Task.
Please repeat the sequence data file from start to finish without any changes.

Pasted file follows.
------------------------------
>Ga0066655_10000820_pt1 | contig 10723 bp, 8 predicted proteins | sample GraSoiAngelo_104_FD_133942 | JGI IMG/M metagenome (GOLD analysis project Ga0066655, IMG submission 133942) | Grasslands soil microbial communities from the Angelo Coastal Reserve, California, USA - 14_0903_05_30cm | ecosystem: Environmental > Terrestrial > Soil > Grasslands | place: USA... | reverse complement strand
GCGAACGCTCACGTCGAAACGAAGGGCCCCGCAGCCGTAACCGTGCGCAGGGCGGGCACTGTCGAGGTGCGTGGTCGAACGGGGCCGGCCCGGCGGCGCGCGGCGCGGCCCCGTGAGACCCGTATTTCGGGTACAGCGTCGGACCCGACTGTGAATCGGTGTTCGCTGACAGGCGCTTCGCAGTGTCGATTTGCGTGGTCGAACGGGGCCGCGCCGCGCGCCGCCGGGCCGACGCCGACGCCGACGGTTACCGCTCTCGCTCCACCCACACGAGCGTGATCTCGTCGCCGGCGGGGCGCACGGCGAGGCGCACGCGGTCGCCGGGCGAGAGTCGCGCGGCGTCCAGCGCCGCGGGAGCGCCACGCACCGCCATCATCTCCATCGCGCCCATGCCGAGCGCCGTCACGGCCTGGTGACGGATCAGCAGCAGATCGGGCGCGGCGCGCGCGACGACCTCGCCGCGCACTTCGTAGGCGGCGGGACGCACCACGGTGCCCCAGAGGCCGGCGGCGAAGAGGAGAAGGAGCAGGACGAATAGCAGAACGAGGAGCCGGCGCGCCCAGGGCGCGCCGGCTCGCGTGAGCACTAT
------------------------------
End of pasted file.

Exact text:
>Ga0066655_10000820_pt1 | contig 10723 bp, 8 predicted proteins | sample GraSoiAngelo_104_FD_133942 | JGI IMG/M metagenome (GOLD analysis project Ga0066655, IMG submission 133942) | Grasslands soil microbial communities from the Angelo Coastal Reserve, California, USA - 14_0903_05_30cm | ecosystem: Environmental > Terrestrial > Soil > Grasslands | place: USA... | reverse complement strand
GCGAACGCTCACGTCGAAACGAAGGGCCCCGCAGCCGTAACCGTGCGCAGGGCGGGCACTGTCGAGGTGCGTGGTCGAACGGGGCCGGCCCGGCGGCGCGCGGCGCGGCCCCGTGAGACCCGTATTTCGGGTACAGCGTCGGACCCGACTGTGAATCGGTGTTCGCTGACAGGCGCTTCGCAGTGTCGATTTGCGTGGTCGAACGGGGCCGCGCCGCGCGCCGCCGGGCCGACGCCGACGCCGACGGTTACCGCTCTCGCTCCACCCACACGAGCGTGATCTCGTCGCCGGCGGGGCGCACGGCGAGGCGCACGCGGTCGCCGGGCGAGAGTCGCGCGGCGTCCAGCGCCGCGGGAGCGCCACGCACCGCCATCATCTCCATCGCGCCCATGCCGAGCGCCGTCACGGCCTGGTGACGGATCAGCAGCAGATCGGGCGCGGCGCGCGCGACGACCTCGCCGCGCACTTCGTAGGCGGCGGGACGCACCACGGTGCCCCAGAGGCCGGCGGCGAAGAGGAGAAGGAGCAGGACGAATAGCAGAACGAGGAGCCGGCGCGCCCAGGGCGCGCCGGCTCGCGTGAGCACTAT